games can be the most enjoyable games to play because the challenge
comes from human intelligence as opposed to the often-predictable AI
present in competitive single player games. It's this element that
keep some of the best video games alive well after their technological
novelty has worn off.
article discusses how to design a game such that immediate conflicts
are richer, more fulfilling, and encourage experimentation and
learning. This article is highly theoretical, and will present ideas
"in a vacuum". Some sections include the phrase "Where we end up.”
These sections discuss the strategy realized by players who spend a
considerable amount of time playing a game which has implemented ideas
presented in this article. There are a few games which may come close
to what I describe, but none are perfect implementations.
goal is not to claim that certain games are bad, nor that this article
outlines the only way to make a good game. Rather, this is a theory
which tends to apply to most competitive multiplayer games and can help
guide you as a game designer when creating your own competitive
I begin discussing theory, I'd like to point that these ideas do not
apply to all games. Here are some elements which must be present when
applying the ideas I discuss below:
the games must be competitive multiplayer. For team-based games, each
team must have at least one human-controlled player because artificial
intelligence is not able to play the game to the depth indicated in
To reach the full
depth of game play, an player must be able to predict opponent
behavior, develop behavioral patterns, dynamically recognize behavioral
patterns, intentionally trick, and make mistakes. This kind of behavior
is very difficult to develop with an AI opponent.
Fast Paced Play
game must have fast paced play. Turn-based play will eliminate some of
the depth of play when implementing these ideas. Interestingly enough,
many real time strategy (RTS) games attempt to implement this method.
Due to the popularity of these games, and the widespread implementation
of the soon-to-be-described method, I will also discuss why this method
fails for RTS's.
Variety of Attacks
is usually not an issue, as most games implement a variety of attacks
simply to keep the game interesting. That is, multiplayer competitive
games in which the player can only attack one way are very rare.
in mind that a variety of attacks doesn't necessarily refer only to a
variety of weapons, but it can also refer to positioning, rate of
attacks, and recovery.
Rock Paper Scissors - The Origin
The basis behind this method is the simple Rock Paper Scissors (RPS) game. If you are not familiar with the game, check this article.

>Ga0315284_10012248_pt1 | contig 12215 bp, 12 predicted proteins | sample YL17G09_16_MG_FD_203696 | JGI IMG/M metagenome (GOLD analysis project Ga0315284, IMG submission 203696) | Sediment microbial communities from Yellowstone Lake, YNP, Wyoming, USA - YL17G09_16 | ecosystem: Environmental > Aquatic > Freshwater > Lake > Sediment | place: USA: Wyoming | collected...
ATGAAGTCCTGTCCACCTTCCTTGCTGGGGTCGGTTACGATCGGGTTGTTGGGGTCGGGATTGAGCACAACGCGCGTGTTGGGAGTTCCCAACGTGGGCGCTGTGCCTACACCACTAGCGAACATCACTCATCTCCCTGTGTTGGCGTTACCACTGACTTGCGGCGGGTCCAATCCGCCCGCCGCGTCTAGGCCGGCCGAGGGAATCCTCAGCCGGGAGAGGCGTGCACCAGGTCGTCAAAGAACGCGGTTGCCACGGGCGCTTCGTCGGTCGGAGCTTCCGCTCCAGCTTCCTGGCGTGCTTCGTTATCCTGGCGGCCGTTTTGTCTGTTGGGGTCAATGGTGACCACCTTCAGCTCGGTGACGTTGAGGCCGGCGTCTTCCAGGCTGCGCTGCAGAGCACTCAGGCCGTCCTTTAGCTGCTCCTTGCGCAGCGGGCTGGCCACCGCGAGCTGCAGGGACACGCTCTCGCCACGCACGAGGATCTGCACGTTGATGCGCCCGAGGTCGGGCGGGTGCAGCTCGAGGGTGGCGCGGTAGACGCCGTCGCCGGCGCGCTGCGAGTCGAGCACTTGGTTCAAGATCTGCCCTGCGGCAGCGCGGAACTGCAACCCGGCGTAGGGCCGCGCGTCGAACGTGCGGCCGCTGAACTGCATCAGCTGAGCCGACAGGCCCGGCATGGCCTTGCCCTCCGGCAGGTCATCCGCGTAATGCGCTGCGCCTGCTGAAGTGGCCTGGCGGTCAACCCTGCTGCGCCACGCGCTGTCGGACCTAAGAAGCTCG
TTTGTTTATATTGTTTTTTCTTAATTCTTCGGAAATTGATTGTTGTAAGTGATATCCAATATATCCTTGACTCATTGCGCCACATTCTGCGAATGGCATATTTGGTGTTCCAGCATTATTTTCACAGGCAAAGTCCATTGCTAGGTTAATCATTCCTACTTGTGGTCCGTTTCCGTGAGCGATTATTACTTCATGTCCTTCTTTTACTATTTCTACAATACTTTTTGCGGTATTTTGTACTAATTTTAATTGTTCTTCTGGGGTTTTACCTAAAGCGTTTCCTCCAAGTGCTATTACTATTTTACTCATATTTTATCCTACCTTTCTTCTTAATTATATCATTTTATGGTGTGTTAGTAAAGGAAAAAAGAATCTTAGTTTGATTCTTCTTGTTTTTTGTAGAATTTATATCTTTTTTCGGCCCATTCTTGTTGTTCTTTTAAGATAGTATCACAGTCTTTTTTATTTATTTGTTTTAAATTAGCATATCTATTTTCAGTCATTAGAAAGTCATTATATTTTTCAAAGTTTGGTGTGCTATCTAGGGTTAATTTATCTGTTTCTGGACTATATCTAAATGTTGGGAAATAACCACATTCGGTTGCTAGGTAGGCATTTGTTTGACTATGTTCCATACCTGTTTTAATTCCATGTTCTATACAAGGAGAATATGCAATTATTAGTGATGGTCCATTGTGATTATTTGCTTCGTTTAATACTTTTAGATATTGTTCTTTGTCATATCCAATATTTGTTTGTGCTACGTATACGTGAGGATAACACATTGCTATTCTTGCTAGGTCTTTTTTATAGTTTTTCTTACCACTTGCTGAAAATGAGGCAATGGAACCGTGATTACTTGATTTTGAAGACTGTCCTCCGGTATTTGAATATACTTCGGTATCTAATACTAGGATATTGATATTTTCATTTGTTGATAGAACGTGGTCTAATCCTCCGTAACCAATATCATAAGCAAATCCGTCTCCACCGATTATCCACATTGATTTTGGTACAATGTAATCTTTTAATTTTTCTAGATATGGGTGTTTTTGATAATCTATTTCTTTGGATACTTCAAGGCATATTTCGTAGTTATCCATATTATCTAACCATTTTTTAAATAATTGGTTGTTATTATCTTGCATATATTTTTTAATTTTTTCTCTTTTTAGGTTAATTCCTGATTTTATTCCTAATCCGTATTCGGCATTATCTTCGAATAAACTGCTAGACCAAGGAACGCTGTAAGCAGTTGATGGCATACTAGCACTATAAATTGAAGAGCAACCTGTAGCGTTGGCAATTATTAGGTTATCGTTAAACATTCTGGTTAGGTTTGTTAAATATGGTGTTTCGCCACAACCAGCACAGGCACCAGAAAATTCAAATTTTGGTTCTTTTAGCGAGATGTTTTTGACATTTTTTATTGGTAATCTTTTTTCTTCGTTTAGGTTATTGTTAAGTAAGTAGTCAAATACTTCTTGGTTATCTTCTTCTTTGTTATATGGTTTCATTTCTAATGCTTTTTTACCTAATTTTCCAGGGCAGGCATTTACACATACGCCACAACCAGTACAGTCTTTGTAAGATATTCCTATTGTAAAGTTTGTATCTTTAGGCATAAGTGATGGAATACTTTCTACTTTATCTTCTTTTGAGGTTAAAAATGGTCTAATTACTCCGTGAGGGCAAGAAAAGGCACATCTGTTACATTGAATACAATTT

The core idea behind the game is that no one strategy can win every
time. Regardless of which "attack" you pick, you can either win or lose
(or tie in the case of both players picking the same attack). Many game
designs follow this pattern. This keeps players from finding one
specific strategy which will win every time. It encourages players to
RPS will be used as an analogy for game play; however, my discussion
will not be limited to the simple implementation of RPS game play. I
will also consider how this can be modified to allow for more
interesting play, and even how RPS is at the core of almost all games
we play including sports like soccer, basketball, and American football.
Unmodified Rock Paper Scissors - What It Gives Us
Without any modifications, RPS already provides some interesting game play and can actually result in player strategies.
an RPS system, a player must vary his attacks. If the player repeatedly
picks rock as his attack, then the opponent will catch on and
continually pick paper. The attacker will either lose interest in the
game or realize that he must pick a different attack so that he doesn't
lose every round.
Blizzard Games' Starcraft
Most strategies in competitive games provide “tradeoffs to the player”. StarCraft
implemented the RPS system by giving each unit strengths and
weaknesses. Players can defend against ground units by building
defensive buildings like bunkers in the entrances to their base.
However, attackers can overcome this strategy by attacking with flying
units. Units such as Goliaths are effective against air units so they
can help strengthen a base's defenses. Relying on just one kind of
attack is not an effective strategy.
indicated previously, prediction and "reading your opponent" are
valuable strategies in RPS games. To predict, one must either be able
to recognize a pattern or have some kind of indication of what the
opponent will do.
This is the most
valuable strategy when playing some games. When playing poker with
experienced players everyone will know the rules, the value of their
hand, and probabilities of winning given a particular hand. If all
players have a "perfect understanding" of the rules and the cards are
truly random then in the long run no player has any advantage over the
other. At this point the game is not as much about making wise
decisions with your cards as it is about reading your opponents and
being able to bluff. The game becomes less about the cards and more
about the players - and being able to predict what your player has
planned will make you a better player.
A common attack in Street Fighter II
is to attack by performing a strong kick in the air followed by a sweep
(duck and strong kick). This is effective against beginners because it
requires the defender to block the first attack while standing and the
second while ducking. However, this common attack pattern is easily
recognizable and players familiar with the game quickly learn to defend